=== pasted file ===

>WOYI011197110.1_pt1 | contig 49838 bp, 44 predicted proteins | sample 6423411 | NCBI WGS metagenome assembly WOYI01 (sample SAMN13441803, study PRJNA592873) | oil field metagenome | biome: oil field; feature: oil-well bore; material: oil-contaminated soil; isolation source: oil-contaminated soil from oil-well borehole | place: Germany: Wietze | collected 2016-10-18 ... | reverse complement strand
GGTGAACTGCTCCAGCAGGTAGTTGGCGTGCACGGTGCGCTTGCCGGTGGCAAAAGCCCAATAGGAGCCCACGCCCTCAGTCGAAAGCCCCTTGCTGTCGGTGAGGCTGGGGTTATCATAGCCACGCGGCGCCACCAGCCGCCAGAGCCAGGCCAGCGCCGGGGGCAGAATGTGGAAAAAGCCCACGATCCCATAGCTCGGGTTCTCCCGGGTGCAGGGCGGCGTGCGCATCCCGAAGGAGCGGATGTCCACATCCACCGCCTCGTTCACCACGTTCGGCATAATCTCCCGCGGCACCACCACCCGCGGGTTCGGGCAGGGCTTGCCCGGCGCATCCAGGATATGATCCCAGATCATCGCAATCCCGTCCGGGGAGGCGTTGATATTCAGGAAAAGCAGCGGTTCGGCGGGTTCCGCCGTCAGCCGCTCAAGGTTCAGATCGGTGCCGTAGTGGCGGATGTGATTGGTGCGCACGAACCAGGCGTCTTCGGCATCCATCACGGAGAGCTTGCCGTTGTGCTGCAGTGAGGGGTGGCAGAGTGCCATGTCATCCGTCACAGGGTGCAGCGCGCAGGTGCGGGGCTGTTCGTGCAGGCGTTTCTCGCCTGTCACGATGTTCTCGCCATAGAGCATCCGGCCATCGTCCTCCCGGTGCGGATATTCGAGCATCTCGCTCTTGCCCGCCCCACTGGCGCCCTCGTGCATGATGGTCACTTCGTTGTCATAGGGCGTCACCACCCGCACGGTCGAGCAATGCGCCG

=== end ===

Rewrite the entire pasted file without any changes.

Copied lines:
>WOYI011197110.1_pt1 | contig 49838 bp, 44 predicted proteins | sample 6423411 | NCBI WGS metagenome assembly WOYI01 (sample SAMN13441803, study PRJNA592873) | oil field metagenome | biome: oil field; feature: oil-well bore; material: oil-contaminated soil; isolation source: oil-contaminated soil from oil-well borehole | place: Germany: Wietze | collected 2016-10-18 ... | reverse complement strand
GGTGAACTGCTCCAGCAGGTAGTTGGCGTGCACGGTGCGCTTGCCGGTGGCAAAAGCCCAATAGGAGCCCACGCCCTCAGTCGAAAGCCCCTTGCTGTCGGTGAGGCTGGGGTTATCATAGCCACGCGGCGCCACCAGCCGCCAGAGCCAGGCCAGCGCCGGGGGCAGAATGTGGAAAAAGCCCACGATCCCATAGCTCGGGTTCTCCCGGGTGCAGGGCGGCGTGCGCATCCCGAAGGAGCGGATGTCCACATCCACCGCCTCGTTCACCACGTTCGGCATAATCTCCCGCGGCACCACCACCCGCGGGTTCGGGCAGGGCTTGCCCGGCGCATCCAGGATATGATCCCAGATCATCGCAATCCCGTCCGGGGAGGCGTTGATATTCAGGAAAAGCAGCGGTTCGGCGGGTTCCGCCGTCAGCCGCTCAAGGTTCAGATCGGTGCCGTAGTGGCGGATGTGATTGGTGCGCACGAACCAGGCGTCTTCGGCATCCATCACGGAGAGCTTGCCGTTGTGCTGCAGTGAGGGGTGGCAGAGTGCCATGTCATCCGTCACAGGGTGCAGCGCGCAGGTGCGGGGCTGTTCGTGCAGGCGTTTCTCGCCTGTCACGATGTTCTCGCCATAGAGCATCCGGCCATCGTCCTCCCGGTGCGGATATTCGAGCATCTCGCTCTTGCCCGCCCCACTGGCGCCCTCGTGCATGATGGTCACTTCGTTGTCATAGGGCGTCACCACCCGCACGGTCGAGCAATGCGCCG